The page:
Julius Rodriguez Let Sound Tell All
Let Sound Tell All
We almost got caught not paying attention. Much has been said of the so-called new vanguard of jazz whether that means cross-genre types such as Derrick Hodge, Kamasi Washington, Terrace Martin and their godfather of sorts, Robert Glasper, yet 23-year-old New York-based keyboards player and drummer Julius Rodriguez offers a different flavor than those artists in this debut as a leader. While the child prodigy and Juillard School dropout (Rodriguez quit in 2018 to go on tour with rapper A$AP Rocky) incorporates jazz, gospel, R&B, hip-hop, and electronica into his music like the aforementioned, his scope is even wider, embracing blues, gospel, and pop in an arguably more accessible way. Perhaps a better comparisons might be Jon Batiste or Braxton Cook with strains of Sampha and Solange. There’s plenty of traditional echoes too but Let Sound Tell All brims with an intoxicating contemporaneous feel. Thus, the buzz. Rodriguez also subscribes to the ‘less is more’ school, an emerging trend where musicians are keeping albums shorter, in the 35-minute range,
Just a bit more of background before we plunge in. We’ve learned that Rodriguez was impressing jazz audiences at New York’s Smalls by playing Ellington’s “Take the A Train” when he was a pre-teen. By the time he got to Julliard, he had already absorbed considerable jazz and classical training and apparently got bored. His stint with the rapper was followed by membership in bassist Alexander Claffy’s trio where he was the pianist on Michael Stephenson’s Michael Stephenson Meets The Alexander Claffy Trio, which we covered on these pages last October. Given that the group covered tunes from Ray Charles, Marvin Gaye, and Nat King Cole on that record, we there got a first taste of Rodriguez’s sensibilities.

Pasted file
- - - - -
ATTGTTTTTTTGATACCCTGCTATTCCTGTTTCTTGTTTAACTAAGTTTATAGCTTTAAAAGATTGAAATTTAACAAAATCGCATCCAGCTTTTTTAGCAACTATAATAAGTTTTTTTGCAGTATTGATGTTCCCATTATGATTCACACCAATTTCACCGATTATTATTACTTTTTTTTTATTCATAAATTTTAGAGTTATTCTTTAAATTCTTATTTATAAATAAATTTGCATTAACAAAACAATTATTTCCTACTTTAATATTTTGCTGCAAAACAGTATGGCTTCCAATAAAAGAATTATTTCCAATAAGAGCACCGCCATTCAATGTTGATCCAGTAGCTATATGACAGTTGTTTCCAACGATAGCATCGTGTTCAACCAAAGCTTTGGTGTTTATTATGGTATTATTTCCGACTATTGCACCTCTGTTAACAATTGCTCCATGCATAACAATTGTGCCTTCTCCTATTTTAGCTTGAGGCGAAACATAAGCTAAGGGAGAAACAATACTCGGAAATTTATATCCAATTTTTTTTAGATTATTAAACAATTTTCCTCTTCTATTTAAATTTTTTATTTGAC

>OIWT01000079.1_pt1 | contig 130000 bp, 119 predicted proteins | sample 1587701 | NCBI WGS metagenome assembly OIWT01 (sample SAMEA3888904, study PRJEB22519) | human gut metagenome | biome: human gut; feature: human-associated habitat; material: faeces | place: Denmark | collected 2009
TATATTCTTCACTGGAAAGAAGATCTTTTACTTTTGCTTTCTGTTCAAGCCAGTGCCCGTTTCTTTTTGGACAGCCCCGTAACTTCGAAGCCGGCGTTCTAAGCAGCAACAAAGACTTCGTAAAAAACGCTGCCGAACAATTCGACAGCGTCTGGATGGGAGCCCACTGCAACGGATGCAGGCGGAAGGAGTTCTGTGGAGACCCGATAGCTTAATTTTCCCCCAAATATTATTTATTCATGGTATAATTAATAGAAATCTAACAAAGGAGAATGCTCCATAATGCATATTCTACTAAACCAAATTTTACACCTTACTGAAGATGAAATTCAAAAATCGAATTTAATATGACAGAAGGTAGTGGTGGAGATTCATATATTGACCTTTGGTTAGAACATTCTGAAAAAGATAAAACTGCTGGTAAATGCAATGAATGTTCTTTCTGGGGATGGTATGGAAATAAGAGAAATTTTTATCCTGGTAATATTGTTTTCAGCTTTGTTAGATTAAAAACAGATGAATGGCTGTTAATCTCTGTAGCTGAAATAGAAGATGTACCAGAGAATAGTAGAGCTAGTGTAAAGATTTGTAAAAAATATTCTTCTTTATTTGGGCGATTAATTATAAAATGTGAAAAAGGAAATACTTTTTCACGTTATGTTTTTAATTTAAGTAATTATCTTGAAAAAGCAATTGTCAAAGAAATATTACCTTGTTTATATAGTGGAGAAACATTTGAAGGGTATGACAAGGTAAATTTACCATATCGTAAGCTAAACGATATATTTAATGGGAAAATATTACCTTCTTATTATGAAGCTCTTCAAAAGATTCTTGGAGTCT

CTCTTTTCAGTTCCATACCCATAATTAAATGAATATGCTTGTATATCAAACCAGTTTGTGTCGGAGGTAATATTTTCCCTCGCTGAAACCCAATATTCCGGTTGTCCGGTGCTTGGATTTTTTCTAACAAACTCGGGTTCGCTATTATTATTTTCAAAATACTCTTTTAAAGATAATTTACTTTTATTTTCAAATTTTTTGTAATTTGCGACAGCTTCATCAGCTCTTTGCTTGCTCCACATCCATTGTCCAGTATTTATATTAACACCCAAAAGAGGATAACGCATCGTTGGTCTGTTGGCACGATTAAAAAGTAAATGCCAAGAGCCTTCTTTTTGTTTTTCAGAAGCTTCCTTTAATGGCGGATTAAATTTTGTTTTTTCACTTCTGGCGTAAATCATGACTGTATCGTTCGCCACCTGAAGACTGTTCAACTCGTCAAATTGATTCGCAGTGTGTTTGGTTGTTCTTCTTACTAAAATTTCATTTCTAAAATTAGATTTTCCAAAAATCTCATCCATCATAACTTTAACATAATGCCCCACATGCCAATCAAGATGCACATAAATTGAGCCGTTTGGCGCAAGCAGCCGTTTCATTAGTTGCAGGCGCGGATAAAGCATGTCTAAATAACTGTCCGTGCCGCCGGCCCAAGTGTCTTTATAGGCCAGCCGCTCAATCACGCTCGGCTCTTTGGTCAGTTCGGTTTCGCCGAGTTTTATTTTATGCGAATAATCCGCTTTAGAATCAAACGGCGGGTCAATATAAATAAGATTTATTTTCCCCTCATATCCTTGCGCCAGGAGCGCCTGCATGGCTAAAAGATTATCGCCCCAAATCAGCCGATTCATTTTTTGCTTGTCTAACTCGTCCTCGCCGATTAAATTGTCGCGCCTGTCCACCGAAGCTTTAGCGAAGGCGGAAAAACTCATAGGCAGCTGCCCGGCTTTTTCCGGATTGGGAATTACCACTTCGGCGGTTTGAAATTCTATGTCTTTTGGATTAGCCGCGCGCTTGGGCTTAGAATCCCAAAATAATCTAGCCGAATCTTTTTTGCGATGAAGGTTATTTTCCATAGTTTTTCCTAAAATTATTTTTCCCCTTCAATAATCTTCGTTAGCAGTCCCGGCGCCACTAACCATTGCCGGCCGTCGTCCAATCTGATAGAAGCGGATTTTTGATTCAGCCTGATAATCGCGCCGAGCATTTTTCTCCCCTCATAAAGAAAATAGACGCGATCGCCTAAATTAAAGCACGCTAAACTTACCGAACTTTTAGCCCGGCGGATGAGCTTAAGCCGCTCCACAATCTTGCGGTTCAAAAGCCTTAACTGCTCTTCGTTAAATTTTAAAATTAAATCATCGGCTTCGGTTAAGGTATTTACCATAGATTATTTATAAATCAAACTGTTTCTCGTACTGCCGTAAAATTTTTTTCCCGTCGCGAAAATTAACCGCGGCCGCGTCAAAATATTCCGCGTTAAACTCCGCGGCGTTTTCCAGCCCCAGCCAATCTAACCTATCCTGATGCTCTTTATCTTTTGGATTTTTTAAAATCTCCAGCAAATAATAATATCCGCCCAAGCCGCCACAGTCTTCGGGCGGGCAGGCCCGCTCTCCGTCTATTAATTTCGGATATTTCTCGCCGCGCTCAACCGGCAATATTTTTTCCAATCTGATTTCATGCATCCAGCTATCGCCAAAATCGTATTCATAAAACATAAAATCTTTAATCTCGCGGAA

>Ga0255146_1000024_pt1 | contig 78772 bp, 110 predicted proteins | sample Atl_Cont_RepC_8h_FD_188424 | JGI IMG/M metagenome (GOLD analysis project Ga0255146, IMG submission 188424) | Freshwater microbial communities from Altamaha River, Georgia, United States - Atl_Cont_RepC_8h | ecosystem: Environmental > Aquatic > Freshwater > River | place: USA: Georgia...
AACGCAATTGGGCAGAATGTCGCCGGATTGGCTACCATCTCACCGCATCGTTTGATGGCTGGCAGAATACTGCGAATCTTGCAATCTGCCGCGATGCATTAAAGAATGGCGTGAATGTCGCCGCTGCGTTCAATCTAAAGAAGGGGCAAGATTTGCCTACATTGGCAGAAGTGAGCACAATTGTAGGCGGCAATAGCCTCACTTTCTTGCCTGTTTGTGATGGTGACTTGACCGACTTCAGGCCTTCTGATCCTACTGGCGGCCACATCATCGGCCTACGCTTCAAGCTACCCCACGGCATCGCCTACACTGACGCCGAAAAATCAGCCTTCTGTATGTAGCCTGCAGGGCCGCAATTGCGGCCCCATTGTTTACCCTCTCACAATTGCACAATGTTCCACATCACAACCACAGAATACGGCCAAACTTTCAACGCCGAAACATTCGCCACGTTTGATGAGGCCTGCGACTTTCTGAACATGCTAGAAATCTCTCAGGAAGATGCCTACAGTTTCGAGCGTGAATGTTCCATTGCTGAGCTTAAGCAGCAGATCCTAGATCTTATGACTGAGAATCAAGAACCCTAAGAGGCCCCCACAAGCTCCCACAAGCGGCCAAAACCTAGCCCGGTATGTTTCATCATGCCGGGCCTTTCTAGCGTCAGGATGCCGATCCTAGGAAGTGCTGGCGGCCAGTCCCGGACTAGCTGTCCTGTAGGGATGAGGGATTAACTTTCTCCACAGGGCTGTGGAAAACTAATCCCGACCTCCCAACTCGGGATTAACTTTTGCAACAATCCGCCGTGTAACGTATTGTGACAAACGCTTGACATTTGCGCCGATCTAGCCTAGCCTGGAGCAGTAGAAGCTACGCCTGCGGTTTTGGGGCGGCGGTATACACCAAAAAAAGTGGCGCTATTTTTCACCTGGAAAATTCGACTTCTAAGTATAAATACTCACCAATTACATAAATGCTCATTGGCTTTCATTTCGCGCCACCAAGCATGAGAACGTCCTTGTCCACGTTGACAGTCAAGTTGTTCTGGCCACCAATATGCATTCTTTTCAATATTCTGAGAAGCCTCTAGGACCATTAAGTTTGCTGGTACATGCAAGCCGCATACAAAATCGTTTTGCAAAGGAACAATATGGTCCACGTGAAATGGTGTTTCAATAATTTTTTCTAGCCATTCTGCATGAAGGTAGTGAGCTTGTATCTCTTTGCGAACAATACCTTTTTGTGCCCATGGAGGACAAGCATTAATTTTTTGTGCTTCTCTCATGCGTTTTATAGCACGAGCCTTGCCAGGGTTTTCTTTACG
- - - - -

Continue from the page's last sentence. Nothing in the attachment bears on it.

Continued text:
The earliest recordings here even predate those sessions, having been first laid down in 2017 but later augmented with studio-based post-producer Drew of the Drew. The result is a mash-up of trio-like conventional jazz and the more inexplicable contemporary approach. The opening “Blues at the Barn” was originally released as a single in 2020. It opens with crowd applause before the piano trio with drummer Joe Saylor and bassist Phillip Norris engage in rollicking swing with a few clever production touches to give a modern sheen. “All I Do” is a remake of the Stevie Wonder tune with Mariah Cameron on the lead vocal but the version lies closer to Tammi Terrell’s 1966 Motown than Wonder’s 1980 Hotter Than July take. The snappy backbeat rhythm owes in part to bassist Ben Wolfe, one of Rodriguez’s Julliard professors.
“Gift of the Moon” is from one of the early recordings, described by the leader as the first song he wrote that was non-jazz as it had no solo sections. In 2019, after pondering what to do with this piece for years, he asked trumpeter Giveton Gelin to solo over it. Yet, Rodriguez couldn’t decide on which of the three takes he wanted so went the way of George Martin and Sgt. Pepper’s Lonely Hearts Club and decided to use all three. Roy Hargrove also did this, and we’ve seen other jazz musicians multi-track themselves as well. Here the technique introduces a similar psychedelic element as Martin practically pioneered with The Beatles. The other musicians are JongKook Kim (drums) and Daryl Johns (bass).
“Two Way Street” is an edgy duo acoustic piece featuring Morgan Guerin on blazing tenor with Rodriguez beating energetically on the drums, bringing in piano toward the end of the piece, spiced with a few effects. The fury abates for “Where the Grace Abounds,” which begins with Rodriguez playing both piano and organ as a duet to himself with classical tinges with Norris on bass, Brian Richburg, Jr. on drums and Gelin’s trumpet and Nick Hakim vocals entering later in the proceedings in R&B style. “Elegy for Cam” is solemn trio piece featuring Norris’ plucking bass, piano and organ from the leader, and Richburg Jr. on the kit with voice-like synths and the trio building it to a crescendo toward the end, only to fade quietly into the strongest piece, “In Heaven,” a piano-vocal duet which features emerging vocalist Samara Joy at her gospel best while Rodriguez shows his piano chops in an Art Tatum-like solo. “Phillip’s Thump,” the closing brief exclamation point, rather obviously features the bassist.
Maybe the more traditional, elder listener finds the album “uneven” or overly eclectic yet younger listeners piece these parts together more easily. Maybe it’s Rodriguez’s way of making jazz more accessible to his generation. In any case, it’s quite a coup to debut on a major label. Rodriguez is already receiving heavy airplay in several formats. His future at this point, seems limitless.
– Jim Hynes